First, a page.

The 9/11 terrorist attacks on the United States continues to influence campus discussions and prompt Elon University to promote an atmosphere of peace and tolerance.

In order to advance student discussion, the Truitt Center for Religious and Spiritual Life held “Interact With Respect: 9/11 Dialogue” on the 11th anniversary of the attacks. The interactive discussion allowed students and community members to share their thoughts on hate crimes, religious tolerance and the lasting effects of the 9/11 terrorist attacks in 2001.

According to senior Rachel Stanley, intern for the Truitt Center, the reason for the discussion was twofold.

“It is always important to remember that day and come together as a community,” Stanley said. “But 11 years later, we also wanted to talk about how we can move forward and live together more peacefully.”

Faculty members established an open, respectful environment throughout the dialogue. Jan Fuller, university chaplain, said the discussion was meant to educate and enlighten participants.

“We offer it in the hope that we will live in a different kind of world,” Fuller said. “We offer this in the spirit of trying to become different people ourselves, more sensitive to the ways we might hurt other people and more sensitive to the ways we might heal each other with our presence and our lives.”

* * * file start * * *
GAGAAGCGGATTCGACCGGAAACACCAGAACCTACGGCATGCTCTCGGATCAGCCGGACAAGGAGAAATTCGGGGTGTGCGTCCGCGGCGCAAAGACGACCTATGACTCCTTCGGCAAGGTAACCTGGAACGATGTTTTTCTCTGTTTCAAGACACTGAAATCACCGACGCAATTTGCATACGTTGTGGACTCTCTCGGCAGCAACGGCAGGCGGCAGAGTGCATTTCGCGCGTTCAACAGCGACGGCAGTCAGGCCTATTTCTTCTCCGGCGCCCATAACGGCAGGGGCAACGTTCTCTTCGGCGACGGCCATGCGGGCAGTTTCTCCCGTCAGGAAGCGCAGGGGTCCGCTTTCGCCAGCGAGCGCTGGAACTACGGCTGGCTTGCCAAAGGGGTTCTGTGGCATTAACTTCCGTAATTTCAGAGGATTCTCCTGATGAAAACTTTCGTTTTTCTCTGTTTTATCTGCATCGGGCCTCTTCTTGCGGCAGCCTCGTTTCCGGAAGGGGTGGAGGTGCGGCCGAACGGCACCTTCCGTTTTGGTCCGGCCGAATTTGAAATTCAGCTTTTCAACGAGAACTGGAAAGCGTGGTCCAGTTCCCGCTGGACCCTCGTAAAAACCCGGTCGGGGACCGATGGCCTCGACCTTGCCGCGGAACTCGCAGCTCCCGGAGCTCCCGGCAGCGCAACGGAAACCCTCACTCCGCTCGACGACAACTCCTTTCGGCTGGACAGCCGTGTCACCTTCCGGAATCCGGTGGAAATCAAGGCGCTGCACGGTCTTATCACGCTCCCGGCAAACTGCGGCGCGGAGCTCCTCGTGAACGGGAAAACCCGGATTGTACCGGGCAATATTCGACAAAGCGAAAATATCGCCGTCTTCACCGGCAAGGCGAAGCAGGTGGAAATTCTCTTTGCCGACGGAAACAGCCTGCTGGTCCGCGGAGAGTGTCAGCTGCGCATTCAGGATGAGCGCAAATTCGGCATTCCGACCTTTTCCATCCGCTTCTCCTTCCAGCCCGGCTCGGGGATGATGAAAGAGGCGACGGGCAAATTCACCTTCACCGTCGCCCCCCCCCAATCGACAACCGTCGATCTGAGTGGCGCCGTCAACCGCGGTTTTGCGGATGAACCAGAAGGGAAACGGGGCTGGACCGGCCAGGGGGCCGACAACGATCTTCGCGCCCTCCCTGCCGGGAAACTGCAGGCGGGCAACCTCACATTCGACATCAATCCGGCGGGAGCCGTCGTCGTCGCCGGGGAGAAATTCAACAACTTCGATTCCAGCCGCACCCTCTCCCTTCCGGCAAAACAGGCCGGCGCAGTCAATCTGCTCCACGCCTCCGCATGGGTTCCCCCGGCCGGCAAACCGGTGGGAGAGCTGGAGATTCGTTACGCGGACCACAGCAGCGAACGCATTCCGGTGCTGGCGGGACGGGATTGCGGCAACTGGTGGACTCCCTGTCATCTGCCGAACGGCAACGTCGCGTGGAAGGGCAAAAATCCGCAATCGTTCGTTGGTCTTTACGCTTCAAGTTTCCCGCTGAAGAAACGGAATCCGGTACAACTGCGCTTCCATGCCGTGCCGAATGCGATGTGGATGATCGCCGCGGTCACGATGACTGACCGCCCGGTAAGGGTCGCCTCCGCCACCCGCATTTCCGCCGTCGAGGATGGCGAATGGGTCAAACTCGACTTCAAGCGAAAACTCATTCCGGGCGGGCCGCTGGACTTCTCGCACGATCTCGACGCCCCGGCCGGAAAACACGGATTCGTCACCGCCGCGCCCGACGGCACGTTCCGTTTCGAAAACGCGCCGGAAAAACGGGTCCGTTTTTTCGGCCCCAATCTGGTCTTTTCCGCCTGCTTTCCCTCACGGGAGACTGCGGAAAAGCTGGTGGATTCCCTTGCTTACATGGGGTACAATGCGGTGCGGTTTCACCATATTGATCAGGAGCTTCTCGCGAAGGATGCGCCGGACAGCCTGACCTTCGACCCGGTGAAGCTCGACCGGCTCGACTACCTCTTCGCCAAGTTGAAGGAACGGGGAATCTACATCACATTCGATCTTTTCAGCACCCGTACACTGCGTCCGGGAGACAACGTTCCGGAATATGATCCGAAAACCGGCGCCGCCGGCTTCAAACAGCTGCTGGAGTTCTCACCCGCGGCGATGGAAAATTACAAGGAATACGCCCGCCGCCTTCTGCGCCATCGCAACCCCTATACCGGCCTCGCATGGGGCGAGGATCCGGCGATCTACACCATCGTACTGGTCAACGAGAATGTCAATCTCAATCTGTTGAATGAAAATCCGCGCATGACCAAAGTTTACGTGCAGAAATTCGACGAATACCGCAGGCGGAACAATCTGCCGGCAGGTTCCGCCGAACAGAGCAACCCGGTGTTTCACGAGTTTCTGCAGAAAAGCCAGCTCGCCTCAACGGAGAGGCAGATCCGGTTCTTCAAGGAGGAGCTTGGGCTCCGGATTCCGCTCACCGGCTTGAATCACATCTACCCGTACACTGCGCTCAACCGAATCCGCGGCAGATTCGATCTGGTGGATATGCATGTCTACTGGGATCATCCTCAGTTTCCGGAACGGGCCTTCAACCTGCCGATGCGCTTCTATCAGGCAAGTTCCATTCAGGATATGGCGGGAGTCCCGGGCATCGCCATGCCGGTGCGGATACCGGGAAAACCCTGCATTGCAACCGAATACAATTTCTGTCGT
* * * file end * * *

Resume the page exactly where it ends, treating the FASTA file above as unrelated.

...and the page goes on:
In order to guide the discussion, members of the Truitt Center created a simulation of hate crimes in which small copper BB pellets were dropped into a pot. Each pellet represented one hate crime. By the end of the simulation, hundreds of pellets had been dropped into the pot, representing the hate crimes that were reported to the FBI in 2010.

“A hate crime does, without a doubt, not only hit someone physically but hits them emotionally,” said sophomore Asher Weinstein, an interfaith engagement leader at the Truitt Center.

But Weinstein said there are several simple ways through which community members can reduce the high statistics.

“You can simply do the right thing,” Weinstein said. “It can actually be a part of your life. It’s as simple as deciding that you’re not going to use certain words or you’re not going to tell certain jokes.”

Participants were also encouraged to consider diversity when interacting with other people. Leon Williams, director of the multicultural center, said remaining open-minded to new situations and new perspectives can greatly decrease the amount of judgment in today’s society.

“Diversity intelligence allows us, before we speak, to gain access to how we really feel and how we’re processing our vantage point,” Williams said. “Often times we leap, we judge. We have opinions, but we don’t have facts. Think of diversity intelligence as the ability to manage your bias. It gives us more equipment to move into a place of understanding.”

At the end of the discussion, participants were asked to give one word describing their feelings at that very moment. Sitting in a circle on the floor of the dimly lit Isabella Cannon Room, students and faculty members said they were feeling overwhelmed, reflective and inspired.

The reflective nature of the dialogue allowed students to brainstorm ways in which they can stop hatred.

“We need to teach our kids that there’s no one who’s worse than anyone else,” said junior Jesse Scarborough. “We need to teach the next generation that it’s not okay to be hateful.”